Overcoming Ego to Unleash Innovation
This article was originally published on the ATD Blog.
When the full impact of the global pandemic hit, the business world was upended. Leaders had to learn how to pivot business and personnel to virtual ways of working. While the crisis demanded a tremendous effort from leaders and their teams, it was a focused effort.
As the world starts to re-emerge from the constraints of the pandemic, leaders are facing another massive transition. But this one is much more difficult to navigate because the solutions are unclear. What does the ideal world of work look like now that our traditional ways of working have changed? How do we continue to grow thriving businesses while supporting and cultivating an engaged and healthy workforce?
In these times of unprecedented change, we must let go of what was and open up to new possibilities. But this is no easy task. We all have egos, and egos are naturally inclined to want things to “go back to the way they were” and seek the familiar and comfortable versus the unknown and the undefined.
According to research, the higher leaders rise in the ranks, the greater their chance of developing an inflated ego. We get caught in an insular bubble of our own self-importance or our own self-preservation. Either way, our minds become smaller, more biased, and more limited. An inflated ego can trap us in old patterns of thinking and fear-based decision making that limits our ability to innovate.
It takes considerable effort to confront our fears and overcome the limitations of ego to see new possibilities for ourselves, our people, and our organizations. Working with our ego is the foundation for our journey toward unleashing innovation and realizing more of our potential.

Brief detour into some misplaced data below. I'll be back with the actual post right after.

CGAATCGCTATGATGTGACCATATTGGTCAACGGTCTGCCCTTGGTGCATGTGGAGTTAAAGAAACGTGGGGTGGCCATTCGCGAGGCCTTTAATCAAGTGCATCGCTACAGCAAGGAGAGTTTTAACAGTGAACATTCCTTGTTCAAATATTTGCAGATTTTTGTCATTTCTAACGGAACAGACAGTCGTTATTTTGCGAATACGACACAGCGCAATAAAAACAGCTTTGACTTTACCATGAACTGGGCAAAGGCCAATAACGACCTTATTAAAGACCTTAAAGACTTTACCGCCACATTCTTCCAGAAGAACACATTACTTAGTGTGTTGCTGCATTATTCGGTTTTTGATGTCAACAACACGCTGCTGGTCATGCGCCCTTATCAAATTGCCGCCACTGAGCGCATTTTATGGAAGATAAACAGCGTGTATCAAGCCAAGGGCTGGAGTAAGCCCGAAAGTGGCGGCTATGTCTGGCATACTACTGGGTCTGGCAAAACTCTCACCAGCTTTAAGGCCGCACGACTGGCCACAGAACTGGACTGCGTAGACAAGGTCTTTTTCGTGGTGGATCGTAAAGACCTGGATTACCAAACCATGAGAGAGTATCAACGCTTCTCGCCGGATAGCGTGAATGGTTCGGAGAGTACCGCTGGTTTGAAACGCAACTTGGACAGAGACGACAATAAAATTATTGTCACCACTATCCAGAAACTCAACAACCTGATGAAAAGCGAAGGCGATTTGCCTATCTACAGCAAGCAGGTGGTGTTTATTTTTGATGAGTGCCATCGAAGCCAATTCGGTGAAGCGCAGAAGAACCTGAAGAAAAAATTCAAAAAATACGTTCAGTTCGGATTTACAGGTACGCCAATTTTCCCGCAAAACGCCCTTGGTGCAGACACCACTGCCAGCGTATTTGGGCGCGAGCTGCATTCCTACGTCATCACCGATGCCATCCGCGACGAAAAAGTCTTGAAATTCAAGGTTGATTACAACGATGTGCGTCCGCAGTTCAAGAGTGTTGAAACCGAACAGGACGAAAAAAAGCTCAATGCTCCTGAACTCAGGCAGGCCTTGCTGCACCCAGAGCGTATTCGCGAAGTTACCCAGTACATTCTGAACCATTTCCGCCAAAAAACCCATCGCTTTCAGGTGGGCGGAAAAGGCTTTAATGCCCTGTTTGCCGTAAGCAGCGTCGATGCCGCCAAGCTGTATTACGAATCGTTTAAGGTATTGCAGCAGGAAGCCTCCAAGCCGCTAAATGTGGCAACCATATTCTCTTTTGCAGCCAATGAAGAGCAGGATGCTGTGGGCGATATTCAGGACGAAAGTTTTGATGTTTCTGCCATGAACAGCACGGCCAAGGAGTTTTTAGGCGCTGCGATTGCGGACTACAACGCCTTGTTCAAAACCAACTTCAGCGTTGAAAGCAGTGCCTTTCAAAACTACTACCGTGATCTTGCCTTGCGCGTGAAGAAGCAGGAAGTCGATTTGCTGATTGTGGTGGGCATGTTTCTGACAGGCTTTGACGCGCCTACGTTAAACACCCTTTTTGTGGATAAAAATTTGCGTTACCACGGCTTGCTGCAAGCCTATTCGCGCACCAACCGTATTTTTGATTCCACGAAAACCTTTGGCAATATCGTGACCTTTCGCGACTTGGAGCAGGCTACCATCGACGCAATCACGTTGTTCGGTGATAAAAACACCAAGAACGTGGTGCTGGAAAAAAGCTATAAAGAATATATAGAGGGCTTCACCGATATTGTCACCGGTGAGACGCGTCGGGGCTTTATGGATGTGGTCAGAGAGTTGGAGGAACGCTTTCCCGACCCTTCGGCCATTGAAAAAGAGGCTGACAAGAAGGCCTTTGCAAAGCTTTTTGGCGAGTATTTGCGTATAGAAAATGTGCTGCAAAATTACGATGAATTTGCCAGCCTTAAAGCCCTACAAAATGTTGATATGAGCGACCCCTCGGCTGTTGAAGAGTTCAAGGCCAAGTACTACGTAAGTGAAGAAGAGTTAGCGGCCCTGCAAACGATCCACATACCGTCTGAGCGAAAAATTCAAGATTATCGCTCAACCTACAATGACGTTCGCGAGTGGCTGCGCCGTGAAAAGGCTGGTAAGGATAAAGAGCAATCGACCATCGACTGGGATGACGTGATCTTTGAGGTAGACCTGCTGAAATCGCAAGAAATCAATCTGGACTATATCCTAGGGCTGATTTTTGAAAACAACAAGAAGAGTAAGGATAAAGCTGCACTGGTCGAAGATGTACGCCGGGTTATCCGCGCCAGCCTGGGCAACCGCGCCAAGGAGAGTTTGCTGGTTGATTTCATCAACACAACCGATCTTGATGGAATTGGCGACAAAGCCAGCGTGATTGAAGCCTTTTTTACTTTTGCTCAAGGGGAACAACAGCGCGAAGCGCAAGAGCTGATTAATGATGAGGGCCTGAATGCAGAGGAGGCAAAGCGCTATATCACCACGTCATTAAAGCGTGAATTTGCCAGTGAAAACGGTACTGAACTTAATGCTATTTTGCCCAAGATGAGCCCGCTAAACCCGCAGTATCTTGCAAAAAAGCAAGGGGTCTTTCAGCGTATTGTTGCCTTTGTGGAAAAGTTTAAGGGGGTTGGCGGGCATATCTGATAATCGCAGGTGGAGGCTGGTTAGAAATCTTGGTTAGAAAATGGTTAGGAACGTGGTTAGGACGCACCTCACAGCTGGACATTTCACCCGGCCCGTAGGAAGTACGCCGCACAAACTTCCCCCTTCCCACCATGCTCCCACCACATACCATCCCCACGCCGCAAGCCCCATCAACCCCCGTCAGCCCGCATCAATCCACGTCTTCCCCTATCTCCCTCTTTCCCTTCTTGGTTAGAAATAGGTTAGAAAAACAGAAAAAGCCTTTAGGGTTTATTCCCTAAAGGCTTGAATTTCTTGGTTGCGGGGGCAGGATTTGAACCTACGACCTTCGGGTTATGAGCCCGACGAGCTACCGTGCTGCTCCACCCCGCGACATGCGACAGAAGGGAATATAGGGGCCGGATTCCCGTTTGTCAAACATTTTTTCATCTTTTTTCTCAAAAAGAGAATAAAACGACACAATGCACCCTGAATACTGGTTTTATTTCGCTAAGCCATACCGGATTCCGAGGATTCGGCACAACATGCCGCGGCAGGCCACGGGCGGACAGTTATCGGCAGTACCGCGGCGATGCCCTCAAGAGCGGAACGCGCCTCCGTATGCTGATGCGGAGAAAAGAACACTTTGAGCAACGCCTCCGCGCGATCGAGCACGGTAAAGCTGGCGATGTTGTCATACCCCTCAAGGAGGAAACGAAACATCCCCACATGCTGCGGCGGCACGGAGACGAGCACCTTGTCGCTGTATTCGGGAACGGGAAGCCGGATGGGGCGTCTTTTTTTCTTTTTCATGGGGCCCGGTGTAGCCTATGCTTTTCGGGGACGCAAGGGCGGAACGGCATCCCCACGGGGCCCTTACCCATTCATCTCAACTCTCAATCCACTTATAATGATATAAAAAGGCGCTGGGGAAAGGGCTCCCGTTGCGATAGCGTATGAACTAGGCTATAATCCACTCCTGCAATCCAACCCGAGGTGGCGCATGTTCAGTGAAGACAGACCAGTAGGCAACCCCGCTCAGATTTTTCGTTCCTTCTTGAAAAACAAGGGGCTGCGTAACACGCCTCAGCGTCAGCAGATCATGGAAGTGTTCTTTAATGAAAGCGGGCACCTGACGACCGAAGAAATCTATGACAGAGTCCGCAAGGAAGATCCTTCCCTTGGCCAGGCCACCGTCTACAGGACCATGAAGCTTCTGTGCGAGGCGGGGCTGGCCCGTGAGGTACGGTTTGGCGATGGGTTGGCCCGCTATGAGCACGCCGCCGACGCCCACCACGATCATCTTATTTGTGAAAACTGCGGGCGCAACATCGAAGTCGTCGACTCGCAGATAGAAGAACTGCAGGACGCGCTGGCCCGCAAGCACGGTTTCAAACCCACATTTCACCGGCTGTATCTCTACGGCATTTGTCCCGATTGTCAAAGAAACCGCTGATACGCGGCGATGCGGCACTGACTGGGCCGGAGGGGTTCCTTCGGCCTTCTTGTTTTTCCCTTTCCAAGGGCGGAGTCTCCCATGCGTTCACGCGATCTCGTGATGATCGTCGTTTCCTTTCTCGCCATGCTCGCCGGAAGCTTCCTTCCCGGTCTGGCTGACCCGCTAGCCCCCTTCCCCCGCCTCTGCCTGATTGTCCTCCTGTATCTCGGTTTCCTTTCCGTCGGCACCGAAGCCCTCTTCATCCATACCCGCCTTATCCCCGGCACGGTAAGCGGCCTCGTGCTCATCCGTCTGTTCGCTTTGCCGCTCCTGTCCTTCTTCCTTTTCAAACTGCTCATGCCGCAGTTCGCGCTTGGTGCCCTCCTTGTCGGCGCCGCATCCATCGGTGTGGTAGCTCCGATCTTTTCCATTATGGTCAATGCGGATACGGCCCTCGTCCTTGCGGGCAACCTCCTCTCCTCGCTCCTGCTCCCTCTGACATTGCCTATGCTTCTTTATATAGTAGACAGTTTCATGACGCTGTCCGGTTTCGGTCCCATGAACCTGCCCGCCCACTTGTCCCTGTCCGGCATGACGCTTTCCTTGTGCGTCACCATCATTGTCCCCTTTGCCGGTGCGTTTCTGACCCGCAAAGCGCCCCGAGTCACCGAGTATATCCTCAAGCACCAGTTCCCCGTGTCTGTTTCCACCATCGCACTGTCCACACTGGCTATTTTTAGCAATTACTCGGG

In our current business context, breaking free of an overly protective, inflated ego is critical to short- and long-term sustainability and success. Successfully emerging from the pandemic requires us to have a bigger mind that is more open to new ideas and new ways of working. In practical terms, this means we need to focus on asking questions rather than providing answers. We need to look to others for inspiration and help. We need to become comfortable being vulnerable and bring more humility to our daily work.
We can also benefit from training our minds to be more open to new possibilities as well as more focused on others and less focused on ourselves. Specific types of mindfulness practices can help us cultivate minds that are calmer and clearer. These practices help us rewire our brain so that we can be less focused on ourselves and more open to others and new possibilities. The right kinds of mindfulness practice help loosen the ego’s grip and have been scientifically shown to boost creativity and innovation.
While managing your ego is a life-long endeavor, a few simple steps can get you started:
- Develop a mindset of courage over comfort. We all are naturally oriented to seek comfort. When we are intentional about seeking courage over comfort, we open ourselves up to new possibilities and new ways of leading.
- Cultivate humility and gratitude. None of us can survive or thrive on our own. When we cultivate humility, we recognize that we are indebted to the many people who have supported and continue to support our success. With this recognition, a natural experience of gratitude arises, and we can be more patient, considerate, and open to others and their ideas.
- Incorporate mindfulness into your daily habit. Our brain is like any other muscle—it can be trained. If we want to overcome the limitations of ego, mindfulness training can help us become more calm, clear, and kind. In particular, training in mindfulness can help us recognize and overcome the limitations of our ego and enable us to see ourselves and our world with more potential.
- Name and challenge assumptions that no longer serve you. Work toward a mind that experiences enhanced creativity and innovation by being open to new ideas, perspectives, and approaches.